Pendulum

Critical acclaim may elude them, Ibizan adoration does not. Ibiza Rocks Closing Party, The Hippodrome, San Rafael, Ibiza (September 9)

Pic: Guy Eppel
In a summer that’s seen England flounder through acres of waterlogged fields, there’s been a loud and happy revolution going on in the rest of Europe. While Benicàssim and Summercase and the rest have been reaping the rewards of our monsoon, Ibiza Rocks has been churning out indie-rave frills and fucked-up spills every week all summer long. Soulwax, Mystery Jets, We Are Scientists and, er, The Zutons have been turning up week after week for the semi-clad in-the-know. There’s been buckets of quality bands performing for the sun-kissed punters and they’ve saved, if not the best, the most appropriate ’til last: Pendulum.



Following sets by Iglu & Hartly (who are young, dumb, gleefully spent of cum) and The Whip (who get the party started in a manner more traditional to this island) they step up to a sea of inflatable guitars, the emblem of Ibiza Rocks. Pendulum themselves, though, could just as easily be the mascots of the IR phenomenon. They’re as hardcore dance as Pacha’s most foam-covered techno titan, yet they rock harder than any indie shamblebottom that’s ever graced this legendarily blootered stage; they are, more than any band that’s ever grabbed music by the Balearics, the sound of Ibiza rocking out. And they wear their musical hearts on their sleeves from the off: “Yo, Ibiza! Screeeeaaaam!” MC Verse (aka frontman Ben Mount) howls, before they launch into the first maelstrom of the evening, a totally unironic cover of The Prodigy’s ‘Voodoo People’, and it’s the first track that gets the sunseekers, including young girls in ‘Fuck Dance Let’s Rock’ T-shirts, going lunatic. To follow it up with ‘Propane Nightmares’ is just cruel – there’s people, including Kate Moss on the parapet, losing their minds here. Verse gets a Mexican “woooaaaaah” going through the crowd before ‘Mutiny’, ‘Blood Sugar’ and, finally, ‘Hold Your Colour’, until the coaches turn up to take the Bacchanalian throng on to the next party which, no matter how much lather, onstage group sex or Carl Cox it may involve, could never sum up the Ibiza experience so perfectly.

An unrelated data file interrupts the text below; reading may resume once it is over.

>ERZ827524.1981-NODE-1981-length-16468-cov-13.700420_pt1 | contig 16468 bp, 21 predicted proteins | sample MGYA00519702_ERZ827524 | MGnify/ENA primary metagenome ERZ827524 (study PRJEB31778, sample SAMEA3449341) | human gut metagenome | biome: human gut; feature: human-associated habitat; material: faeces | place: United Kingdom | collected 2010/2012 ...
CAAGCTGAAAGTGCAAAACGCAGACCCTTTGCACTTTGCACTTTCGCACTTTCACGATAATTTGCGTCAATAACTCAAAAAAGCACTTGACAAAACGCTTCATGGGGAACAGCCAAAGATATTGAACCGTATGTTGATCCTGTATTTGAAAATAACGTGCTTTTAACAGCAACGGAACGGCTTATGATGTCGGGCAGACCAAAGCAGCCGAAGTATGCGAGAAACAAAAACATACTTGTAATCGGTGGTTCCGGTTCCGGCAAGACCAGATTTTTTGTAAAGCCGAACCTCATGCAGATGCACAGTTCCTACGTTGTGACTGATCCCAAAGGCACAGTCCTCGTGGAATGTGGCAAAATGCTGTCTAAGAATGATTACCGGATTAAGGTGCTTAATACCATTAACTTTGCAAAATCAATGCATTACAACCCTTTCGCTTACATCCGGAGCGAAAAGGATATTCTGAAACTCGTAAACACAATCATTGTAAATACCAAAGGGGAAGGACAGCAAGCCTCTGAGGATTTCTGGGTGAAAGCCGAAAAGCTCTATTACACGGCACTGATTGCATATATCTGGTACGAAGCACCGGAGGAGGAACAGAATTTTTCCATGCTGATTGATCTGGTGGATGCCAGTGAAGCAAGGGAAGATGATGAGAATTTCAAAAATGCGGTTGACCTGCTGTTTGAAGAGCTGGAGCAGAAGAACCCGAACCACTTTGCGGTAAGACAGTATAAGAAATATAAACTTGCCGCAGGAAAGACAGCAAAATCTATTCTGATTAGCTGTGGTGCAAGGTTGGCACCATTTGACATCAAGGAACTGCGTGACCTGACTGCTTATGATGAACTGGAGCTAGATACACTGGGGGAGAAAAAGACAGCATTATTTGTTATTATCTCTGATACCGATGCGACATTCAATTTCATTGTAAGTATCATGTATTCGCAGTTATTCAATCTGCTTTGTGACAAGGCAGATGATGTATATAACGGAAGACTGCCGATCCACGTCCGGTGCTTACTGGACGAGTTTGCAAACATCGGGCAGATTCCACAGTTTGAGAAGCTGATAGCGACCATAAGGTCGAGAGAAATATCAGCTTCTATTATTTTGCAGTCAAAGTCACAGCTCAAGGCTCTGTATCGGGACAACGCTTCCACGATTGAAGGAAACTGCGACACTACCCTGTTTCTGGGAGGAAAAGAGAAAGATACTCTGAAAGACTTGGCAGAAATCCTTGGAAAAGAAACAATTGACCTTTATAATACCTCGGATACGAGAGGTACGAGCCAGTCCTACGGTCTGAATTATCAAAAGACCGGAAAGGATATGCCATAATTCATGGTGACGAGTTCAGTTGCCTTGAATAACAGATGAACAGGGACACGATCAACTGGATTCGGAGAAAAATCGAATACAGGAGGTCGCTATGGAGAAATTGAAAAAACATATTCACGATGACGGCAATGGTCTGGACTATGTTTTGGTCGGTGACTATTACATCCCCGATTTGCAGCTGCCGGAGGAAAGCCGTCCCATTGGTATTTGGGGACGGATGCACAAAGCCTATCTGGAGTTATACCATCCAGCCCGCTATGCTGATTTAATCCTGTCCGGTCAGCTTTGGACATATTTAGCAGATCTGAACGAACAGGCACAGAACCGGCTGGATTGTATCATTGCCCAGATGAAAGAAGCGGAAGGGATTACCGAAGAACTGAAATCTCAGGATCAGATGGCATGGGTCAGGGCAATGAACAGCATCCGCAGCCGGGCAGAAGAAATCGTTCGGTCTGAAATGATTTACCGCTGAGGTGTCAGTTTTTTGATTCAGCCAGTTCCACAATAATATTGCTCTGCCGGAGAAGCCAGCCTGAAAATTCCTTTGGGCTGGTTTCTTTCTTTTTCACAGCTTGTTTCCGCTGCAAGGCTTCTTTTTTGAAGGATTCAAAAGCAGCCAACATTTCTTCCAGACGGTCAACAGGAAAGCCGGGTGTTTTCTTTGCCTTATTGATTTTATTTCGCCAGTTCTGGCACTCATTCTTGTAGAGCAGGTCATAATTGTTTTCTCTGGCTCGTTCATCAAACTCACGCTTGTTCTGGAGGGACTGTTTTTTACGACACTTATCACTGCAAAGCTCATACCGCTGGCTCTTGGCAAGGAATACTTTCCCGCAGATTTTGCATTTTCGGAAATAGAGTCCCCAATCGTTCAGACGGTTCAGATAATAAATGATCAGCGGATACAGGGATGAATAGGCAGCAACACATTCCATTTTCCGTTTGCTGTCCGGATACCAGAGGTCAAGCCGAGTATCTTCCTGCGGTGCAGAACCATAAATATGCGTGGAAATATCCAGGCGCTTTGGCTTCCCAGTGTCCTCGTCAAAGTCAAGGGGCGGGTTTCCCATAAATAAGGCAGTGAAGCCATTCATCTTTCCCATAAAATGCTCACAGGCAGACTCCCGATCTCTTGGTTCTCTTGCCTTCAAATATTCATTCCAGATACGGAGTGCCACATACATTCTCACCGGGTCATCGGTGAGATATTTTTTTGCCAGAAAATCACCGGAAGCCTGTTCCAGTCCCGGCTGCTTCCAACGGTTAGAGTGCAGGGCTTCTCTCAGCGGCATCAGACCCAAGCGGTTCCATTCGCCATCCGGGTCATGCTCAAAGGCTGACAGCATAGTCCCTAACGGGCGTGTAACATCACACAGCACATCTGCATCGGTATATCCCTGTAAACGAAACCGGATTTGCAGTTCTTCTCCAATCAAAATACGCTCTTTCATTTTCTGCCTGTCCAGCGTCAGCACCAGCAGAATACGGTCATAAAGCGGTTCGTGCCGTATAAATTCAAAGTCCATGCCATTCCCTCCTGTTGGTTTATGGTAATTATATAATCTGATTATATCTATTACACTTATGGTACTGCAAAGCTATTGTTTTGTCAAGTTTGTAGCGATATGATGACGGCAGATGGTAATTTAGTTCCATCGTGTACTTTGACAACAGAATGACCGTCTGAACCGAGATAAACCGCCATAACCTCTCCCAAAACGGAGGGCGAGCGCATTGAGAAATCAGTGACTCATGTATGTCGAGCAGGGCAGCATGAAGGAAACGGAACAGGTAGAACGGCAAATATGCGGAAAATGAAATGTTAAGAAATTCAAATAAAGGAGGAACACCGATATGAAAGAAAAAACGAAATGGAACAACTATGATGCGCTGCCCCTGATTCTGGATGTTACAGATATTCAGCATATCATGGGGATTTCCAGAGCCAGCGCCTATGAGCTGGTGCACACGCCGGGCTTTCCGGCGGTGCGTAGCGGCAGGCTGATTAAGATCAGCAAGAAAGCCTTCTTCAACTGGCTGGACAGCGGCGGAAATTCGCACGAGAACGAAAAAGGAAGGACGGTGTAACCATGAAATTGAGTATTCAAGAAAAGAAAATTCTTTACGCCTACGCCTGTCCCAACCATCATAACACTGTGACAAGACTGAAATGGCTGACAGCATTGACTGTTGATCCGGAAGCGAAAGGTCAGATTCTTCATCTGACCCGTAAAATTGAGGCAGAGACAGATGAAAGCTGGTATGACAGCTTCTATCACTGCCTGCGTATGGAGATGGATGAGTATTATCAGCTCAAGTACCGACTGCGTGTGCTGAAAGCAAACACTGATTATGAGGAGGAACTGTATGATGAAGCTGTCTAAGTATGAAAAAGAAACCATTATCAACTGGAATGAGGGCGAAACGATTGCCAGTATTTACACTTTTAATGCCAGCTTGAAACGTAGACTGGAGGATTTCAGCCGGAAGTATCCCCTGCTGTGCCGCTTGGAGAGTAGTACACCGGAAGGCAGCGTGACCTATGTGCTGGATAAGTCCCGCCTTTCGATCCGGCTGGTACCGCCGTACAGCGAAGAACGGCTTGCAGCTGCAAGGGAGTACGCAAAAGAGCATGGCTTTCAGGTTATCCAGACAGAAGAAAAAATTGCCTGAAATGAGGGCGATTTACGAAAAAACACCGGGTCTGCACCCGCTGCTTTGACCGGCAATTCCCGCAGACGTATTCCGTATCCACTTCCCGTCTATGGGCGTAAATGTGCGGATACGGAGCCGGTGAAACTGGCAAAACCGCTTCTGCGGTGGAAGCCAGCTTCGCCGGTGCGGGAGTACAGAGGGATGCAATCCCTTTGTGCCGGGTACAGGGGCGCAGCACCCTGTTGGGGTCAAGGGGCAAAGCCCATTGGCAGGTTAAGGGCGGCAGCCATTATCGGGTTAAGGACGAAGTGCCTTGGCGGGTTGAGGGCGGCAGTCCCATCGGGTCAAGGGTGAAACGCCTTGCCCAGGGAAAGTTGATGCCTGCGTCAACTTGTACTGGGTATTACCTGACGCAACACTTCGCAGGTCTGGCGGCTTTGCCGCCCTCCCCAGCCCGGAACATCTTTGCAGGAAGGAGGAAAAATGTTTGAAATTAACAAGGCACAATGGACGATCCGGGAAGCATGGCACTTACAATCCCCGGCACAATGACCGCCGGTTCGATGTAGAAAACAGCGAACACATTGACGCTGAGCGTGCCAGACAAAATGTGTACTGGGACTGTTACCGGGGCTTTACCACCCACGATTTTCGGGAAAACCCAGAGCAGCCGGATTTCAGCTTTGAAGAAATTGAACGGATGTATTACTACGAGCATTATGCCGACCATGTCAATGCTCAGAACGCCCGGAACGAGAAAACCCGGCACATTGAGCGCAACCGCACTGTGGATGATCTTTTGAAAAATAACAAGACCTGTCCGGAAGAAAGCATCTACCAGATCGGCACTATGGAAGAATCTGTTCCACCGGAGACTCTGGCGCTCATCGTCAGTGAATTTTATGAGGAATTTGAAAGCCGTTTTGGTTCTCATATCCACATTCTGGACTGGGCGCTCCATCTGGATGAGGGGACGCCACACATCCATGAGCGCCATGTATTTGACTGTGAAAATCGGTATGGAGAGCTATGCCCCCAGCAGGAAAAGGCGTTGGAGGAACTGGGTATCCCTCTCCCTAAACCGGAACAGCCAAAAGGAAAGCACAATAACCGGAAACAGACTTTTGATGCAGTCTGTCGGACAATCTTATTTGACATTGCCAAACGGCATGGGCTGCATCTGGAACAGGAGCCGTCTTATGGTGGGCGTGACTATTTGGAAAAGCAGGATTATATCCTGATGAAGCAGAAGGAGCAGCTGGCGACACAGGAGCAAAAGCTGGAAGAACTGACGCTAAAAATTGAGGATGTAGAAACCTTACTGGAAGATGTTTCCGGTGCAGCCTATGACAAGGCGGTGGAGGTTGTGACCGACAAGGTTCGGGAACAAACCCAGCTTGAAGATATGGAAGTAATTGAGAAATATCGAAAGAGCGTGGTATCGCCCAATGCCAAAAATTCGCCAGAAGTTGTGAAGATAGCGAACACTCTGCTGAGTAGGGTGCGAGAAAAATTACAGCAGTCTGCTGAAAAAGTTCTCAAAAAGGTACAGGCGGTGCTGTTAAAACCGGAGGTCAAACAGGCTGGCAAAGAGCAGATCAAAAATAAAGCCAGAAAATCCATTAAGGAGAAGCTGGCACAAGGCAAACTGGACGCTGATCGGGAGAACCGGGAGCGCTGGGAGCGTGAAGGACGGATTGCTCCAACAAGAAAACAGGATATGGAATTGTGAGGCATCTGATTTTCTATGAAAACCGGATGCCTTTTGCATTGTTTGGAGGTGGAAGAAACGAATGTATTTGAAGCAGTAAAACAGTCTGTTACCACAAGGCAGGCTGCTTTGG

Liam Cash

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